Some Biogeographers, Evolutionists and Ecologists:
Chrono-Biographical Sketches

Dunn, Emmett Reid (United States 1894-1956)

Dunn, a leading herpetologist of his era, was especially known for his familiarity with the herpetology of Panama, and for his work on the salamanders of eastern North America. Dunn spent a fair amount of time in the field in locations ranging from Komodo Island in the East to Mexico, Panama, Costa Rica, Colombia, Jamaica, and Cuba in the American tropics. The National Cyclopaedia of American Biography additionally described his work thusly: "Among his other outstanding contributions to zoology were his revision of the classifications and phylogeny of salamanders, identification and description of new species of reptiles, and his work on comparative anatomy and zoogeography, distribution, and ecology." Dunn discovered around forty new species of reptiles and amphibians, and published over two hundred professional papers. His most celebrated work was undoubtedly his Salamanders of the Family Plethodontidae.

Life Chronology

--born in Alexandria, Virginia, on 21 November 1894.
--1915: A.B., Haverford College
--1916: M.A., Haverford College; made zoology assistant at Smith College
--1917-1918: commissioned as an ensign in the U. S. Navy
--1921: Ph.D., Harvard University; made assistant professor of zoology at Smith College
--1924-1929: editor, Copeia
--1926: publishes his Salamanders of the Family Plethodontidae; takes part in expedition to Komodo Island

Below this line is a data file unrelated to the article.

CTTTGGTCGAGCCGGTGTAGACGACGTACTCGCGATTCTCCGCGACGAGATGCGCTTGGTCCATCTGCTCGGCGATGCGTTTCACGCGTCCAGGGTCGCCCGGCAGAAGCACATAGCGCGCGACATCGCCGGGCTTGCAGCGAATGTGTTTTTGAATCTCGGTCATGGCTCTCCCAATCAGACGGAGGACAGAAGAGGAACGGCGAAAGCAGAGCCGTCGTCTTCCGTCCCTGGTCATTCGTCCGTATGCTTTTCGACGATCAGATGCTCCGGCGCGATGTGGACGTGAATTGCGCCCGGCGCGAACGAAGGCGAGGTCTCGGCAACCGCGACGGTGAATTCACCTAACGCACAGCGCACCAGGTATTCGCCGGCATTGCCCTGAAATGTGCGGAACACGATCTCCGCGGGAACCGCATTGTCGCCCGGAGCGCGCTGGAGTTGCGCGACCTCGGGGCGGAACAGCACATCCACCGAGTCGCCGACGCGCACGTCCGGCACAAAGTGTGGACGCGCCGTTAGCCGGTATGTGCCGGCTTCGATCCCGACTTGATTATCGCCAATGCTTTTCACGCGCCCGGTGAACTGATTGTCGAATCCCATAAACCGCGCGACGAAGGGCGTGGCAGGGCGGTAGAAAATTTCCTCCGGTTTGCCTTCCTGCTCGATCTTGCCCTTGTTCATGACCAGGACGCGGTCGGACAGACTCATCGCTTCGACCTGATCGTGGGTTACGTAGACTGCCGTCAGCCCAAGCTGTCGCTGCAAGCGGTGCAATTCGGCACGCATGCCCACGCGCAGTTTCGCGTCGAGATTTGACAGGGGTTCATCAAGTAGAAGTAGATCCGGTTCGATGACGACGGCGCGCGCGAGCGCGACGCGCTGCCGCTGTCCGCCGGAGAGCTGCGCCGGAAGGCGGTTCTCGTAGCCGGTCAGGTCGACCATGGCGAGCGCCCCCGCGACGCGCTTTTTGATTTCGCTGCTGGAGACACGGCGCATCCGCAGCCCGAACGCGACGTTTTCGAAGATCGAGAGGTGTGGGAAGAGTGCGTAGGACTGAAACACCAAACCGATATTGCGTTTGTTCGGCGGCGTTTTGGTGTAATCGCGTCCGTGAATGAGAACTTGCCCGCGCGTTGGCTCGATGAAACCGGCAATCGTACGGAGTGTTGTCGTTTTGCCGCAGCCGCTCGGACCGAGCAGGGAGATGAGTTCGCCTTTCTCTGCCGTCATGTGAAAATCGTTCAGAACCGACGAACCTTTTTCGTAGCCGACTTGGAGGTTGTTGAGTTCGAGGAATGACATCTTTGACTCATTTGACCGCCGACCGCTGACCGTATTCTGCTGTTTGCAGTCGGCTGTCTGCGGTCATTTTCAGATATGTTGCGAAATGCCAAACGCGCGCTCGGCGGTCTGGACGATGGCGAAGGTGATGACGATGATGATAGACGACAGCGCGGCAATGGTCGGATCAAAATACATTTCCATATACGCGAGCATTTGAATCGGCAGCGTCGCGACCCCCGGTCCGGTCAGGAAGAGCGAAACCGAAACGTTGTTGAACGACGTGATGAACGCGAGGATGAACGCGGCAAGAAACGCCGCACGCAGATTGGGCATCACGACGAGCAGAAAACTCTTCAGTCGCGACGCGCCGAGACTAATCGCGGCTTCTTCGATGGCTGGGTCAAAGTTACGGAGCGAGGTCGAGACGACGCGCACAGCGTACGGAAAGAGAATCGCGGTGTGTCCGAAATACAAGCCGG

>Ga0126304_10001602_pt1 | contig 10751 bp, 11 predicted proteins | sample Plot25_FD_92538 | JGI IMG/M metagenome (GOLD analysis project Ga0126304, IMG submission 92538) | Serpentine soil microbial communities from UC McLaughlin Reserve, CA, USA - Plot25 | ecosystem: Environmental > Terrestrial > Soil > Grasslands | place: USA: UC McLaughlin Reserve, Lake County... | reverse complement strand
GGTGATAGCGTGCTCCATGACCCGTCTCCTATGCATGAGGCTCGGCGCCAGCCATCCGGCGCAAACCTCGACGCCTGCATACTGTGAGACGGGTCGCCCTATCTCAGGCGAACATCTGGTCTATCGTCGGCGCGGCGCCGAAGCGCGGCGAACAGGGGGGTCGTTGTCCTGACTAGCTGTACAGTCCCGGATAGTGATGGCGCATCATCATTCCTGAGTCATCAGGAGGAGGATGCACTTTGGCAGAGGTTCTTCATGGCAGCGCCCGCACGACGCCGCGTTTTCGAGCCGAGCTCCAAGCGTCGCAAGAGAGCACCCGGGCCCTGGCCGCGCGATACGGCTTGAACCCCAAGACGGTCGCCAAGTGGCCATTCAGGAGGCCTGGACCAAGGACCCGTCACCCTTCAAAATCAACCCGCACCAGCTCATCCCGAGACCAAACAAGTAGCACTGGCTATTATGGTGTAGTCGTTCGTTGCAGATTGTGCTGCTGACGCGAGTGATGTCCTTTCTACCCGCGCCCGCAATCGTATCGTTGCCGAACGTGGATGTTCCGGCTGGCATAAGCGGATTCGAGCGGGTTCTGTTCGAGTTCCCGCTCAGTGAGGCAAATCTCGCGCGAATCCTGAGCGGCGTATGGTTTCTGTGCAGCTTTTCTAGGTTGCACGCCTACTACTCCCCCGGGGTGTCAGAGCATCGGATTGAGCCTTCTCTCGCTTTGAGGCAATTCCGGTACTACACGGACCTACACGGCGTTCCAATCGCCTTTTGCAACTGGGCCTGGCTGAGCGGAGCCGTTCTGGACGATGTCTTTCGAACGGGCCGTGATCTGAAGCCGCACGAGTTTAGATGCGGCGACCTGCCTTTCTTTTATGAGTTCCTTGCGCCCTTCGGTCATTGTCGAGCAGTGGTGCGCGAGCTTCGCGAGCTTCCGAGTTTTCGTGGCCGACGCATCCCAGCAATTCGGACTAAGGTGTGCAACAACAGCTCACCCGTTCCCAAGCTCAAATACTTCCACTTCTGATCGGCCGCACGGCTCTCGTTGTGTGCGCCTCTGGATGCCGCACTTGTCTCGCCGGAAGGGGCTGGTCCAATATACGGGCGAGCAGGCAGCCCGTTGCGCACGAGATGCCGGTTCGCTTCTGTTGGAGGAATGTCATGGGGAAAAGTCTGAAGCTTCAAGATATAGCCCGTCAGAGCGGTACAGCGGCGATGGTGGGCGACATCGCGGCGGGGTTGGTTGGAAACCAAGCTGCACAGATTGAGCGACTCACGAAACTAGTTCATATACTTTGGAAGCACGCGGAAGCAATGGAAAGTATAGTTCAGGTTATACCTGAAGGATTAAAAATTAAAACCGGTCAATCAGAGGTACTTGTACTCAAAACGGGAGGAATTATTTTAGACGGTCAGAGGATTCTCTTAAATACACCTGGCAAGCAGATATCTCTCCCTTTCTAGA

--1928: resigns from Smith College when he receives a Guggenheim fellowship to work in the American tropics and European museums
--1929: appointed associate professor of biology, Haverford College
--1930-1931: president, American Society of Ichthyologists and Herpetologists
--1935-1956: David Scuff professor of biology, Haverford College
--1937: made curator of reptiles and amphibians at the Academy of Natural Sciences, Philadelphia
--1942: publishes "The American Caecilians" in the Bulletin of the Museum of Comparative Zoology, Harvard.
--1944: pursues field work in South America
--1946-1956: research associate, American Museum of Natural History
--dies at Bryn Mawr, Pennsylvania, on 13 February 1956.

For Additional Information, See:

--Biographical Dictionary of American and Canadian Naturalists and Environmentalists (1997).
--National Cyclopaedia of American Biography, Vol. 43 (1961).
--Copeia, (2) (1957): 75-77.
--Bulletin of the Ecological Society of America, Vol. 37(3) (1956): 87-88.
--Science, Vol. 123(3205) (1956): 975.

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Copyright 2005 by Charles H. Smith. All rights reserved.

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